Image Restoration for Remote Sensing: Overview and Toolbox
Benhood Rasti, Yi Chang, Emanuele Dalsasso, Loïc Denis, and Pedram Ghamisi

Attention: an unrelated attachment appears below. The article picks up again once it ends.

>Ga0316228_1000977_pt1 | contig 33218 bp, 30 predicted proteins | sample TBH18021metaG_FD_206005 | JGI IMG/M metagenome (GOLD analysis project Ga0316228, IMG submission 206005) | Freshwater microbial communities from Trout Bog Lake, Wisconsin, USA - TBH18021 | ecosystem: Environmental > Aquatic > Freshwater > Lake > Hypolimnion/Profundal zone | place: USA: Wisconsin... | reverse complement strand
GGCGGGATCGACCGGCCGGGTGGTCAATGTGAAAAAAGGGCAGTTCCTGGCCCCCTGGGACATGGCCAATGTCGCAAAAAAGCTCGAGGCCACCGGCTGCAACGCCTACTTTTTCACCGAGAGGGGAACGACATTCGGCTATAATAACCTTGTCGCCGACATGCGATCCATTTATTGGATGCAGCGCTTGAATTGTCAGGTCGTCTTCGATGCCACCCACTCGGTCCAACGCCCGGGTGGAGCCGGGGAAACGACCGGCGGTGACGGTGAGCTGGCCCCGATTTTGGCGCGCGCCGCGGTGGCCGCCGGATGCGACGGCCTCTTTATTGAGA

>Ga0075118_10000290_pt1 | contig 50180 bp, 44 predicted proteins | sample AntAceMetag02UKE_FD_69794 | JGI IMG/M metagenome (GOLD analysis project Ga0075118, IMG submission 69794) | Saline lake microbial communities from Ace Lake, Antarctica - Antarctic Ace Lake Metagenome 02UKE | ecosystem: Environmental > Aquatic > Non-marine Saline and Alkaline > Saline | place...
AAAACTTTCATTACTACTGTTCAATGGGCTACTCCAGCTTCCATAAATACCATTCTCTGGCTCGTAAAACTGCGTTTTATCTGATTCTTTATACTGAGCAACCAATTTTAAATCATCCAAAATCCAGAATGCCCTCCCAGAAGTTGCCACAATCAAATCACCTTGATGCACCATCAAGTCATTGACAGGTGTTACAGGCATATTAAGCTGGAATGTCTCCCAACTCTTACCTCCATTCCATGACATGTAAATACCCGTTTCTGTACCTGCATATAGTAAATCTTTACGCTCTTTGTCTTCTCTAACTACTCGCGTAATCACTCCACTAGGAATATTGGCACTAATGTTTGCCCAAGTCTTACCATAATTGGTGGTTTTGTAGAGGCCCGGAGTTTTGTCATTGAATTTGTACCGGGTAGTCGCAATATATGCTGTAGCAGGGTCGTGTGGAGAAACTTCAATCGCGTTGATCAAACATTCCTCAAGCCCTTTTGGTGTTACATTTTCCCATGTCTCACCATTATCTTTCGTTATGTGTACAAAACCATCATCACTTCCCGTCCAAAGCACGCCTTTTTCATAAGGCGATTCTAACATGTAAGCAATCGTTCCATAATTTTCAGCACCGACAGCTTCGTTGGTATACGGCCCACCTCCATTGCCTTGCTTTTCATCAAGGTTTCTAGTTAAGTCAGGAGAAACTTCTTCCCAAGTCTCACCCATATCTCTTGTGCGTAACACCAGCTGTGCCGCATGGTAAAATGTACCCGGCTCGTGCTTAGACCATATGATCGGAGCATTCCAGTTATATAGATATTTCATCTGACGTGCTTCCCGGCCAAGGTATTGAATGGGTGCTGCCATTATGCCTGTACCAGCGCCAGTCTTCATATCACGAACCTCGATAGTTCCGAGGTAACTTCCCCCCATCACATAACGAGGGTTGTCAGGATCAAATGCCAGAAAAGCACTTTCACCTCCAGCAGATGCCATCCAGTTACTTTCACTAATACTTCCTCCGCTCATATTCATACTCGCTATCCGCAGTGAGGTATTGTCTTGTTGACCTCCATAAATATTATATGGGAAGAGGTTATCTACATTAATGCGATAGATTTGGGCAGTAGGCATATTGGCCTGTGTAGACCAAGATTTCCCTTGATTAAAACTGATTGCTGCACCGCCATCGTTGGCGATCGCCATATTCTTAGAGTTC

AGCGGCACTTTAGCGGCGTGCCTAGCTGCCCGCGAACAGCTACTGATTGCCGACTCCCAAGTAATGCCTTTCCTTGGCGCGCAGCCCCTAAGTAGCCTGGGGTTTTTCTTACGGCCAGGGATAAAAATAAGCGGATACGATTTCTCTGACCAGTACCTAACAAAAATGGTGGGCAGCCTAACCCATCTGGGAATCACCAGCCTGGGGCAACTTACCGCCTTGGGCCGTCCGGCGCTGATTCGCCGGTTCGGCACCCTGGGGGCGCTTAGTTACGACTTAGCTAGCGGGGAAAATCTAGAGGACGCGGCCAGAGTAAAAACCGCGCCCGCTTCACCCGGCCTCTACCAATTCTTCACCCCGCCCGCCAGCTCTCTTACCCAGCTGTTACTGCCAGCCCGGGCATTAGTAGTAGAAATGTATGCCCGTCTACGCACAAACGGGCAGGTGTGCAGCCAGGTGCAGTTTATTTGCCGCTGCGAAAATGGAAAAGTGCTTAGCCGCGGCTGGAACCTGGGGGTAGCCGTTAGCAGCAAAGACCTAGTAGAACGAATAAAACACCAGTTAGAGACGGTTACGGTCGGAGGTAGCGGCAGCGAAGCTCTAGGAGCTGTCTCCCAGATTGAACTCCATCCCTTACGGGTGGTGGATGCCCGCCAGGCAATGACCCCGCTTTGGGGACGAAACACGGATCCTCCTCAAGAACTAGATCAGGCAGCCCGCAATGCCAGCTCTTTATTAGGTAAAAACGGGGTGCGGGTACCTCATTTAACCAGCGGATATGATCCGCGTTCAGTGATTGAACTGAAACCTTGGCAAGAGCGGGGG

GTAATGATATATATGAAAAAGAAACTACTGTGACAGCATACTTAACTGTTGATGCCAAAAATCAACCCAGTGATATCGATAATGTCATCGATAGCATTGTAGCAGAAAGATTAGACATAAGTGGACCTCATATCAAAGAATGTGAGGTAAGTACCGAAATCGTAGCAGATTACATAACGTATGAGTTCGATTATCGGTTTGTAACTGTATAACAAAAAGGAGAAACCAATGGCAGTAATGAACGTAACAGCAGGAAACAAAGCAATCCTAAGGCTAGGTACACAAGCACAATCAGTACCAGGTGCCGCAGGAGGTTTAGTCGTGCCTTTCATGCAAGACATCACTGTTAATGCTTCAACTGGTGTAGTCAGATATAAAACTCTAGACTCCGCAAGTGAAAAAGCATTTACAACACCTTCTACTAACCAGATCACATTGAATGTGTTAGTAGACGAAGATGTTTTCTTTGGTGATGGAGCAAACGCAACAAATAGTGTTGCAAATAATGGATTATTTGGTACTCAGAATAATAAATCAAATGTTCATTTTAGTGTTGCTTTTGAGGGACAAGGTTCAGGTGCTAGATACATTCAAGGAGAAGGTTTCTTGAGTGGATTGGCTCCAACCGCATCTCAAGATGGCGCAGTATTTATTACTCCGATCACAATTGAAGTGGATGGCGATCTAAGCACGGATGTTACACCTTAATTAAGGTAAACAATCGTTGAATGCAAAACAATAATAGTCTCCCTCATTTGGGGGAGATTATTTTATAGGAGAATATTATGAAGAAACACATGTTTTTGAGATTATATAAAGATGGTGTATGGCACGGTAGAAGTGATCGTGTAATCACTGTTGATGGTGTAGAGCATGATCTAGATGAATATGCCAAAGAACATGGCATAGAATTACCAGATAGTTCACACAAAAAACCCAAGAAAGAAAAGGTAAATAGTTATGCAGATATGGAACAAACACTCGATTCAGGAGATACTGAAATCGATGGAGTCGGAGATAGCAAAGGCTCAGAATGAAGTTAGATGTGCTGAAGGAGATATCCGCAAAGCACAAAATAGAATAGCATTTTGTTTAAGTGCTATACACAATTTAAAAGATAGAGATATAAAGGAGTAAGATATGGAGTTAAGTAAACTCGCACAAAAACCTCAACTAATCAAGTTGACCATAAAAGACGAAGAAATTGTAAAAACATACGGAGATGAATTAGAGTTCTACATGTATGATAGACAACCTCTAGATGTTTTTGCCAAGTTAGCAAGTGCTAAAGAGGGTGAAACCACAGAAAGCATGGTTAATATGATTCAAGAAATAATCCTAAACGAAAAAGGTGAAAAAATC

Remote sensing provides valuable information about objects or areas from a distance in either active (e.g., RADAR and LiDAR) or passive (e.g., multispectral and hyperspectral) modes. The quality of data acquired by remotely sensed imaging sensors (both active and passive) is often degraded by a variety of noise types and artifacts. Image restoration, which is a vibrant field of research in the remote sensing community, is the task of recovering the true unknown image from the degraded observed image. Each imaging sensor induces unique noise types and artifacts into the observed image. This fact has led to the expansion of restoration techniques in different paths according to each sensor type. This review paper brings together the advances of image restoration techniques with particular focuses on synthetic aperture radar and hyperspectral images as the most active sub-fields of image restoration in the remote sensing community. We, therefore, provide a comprehensive, discipline-specific starting point for researchers at different levels (i.e., students, researchers, and senior researchers) willing to investigate the vibrant topic of data restoration by supplying sufficient detail and references. Additionally, this review paper accompanies a toolbox to provide a platform to encourage interested students and researchers in the field to further explore the restoration techniques and fast-forward the community. The toolboxes are available on GitHub.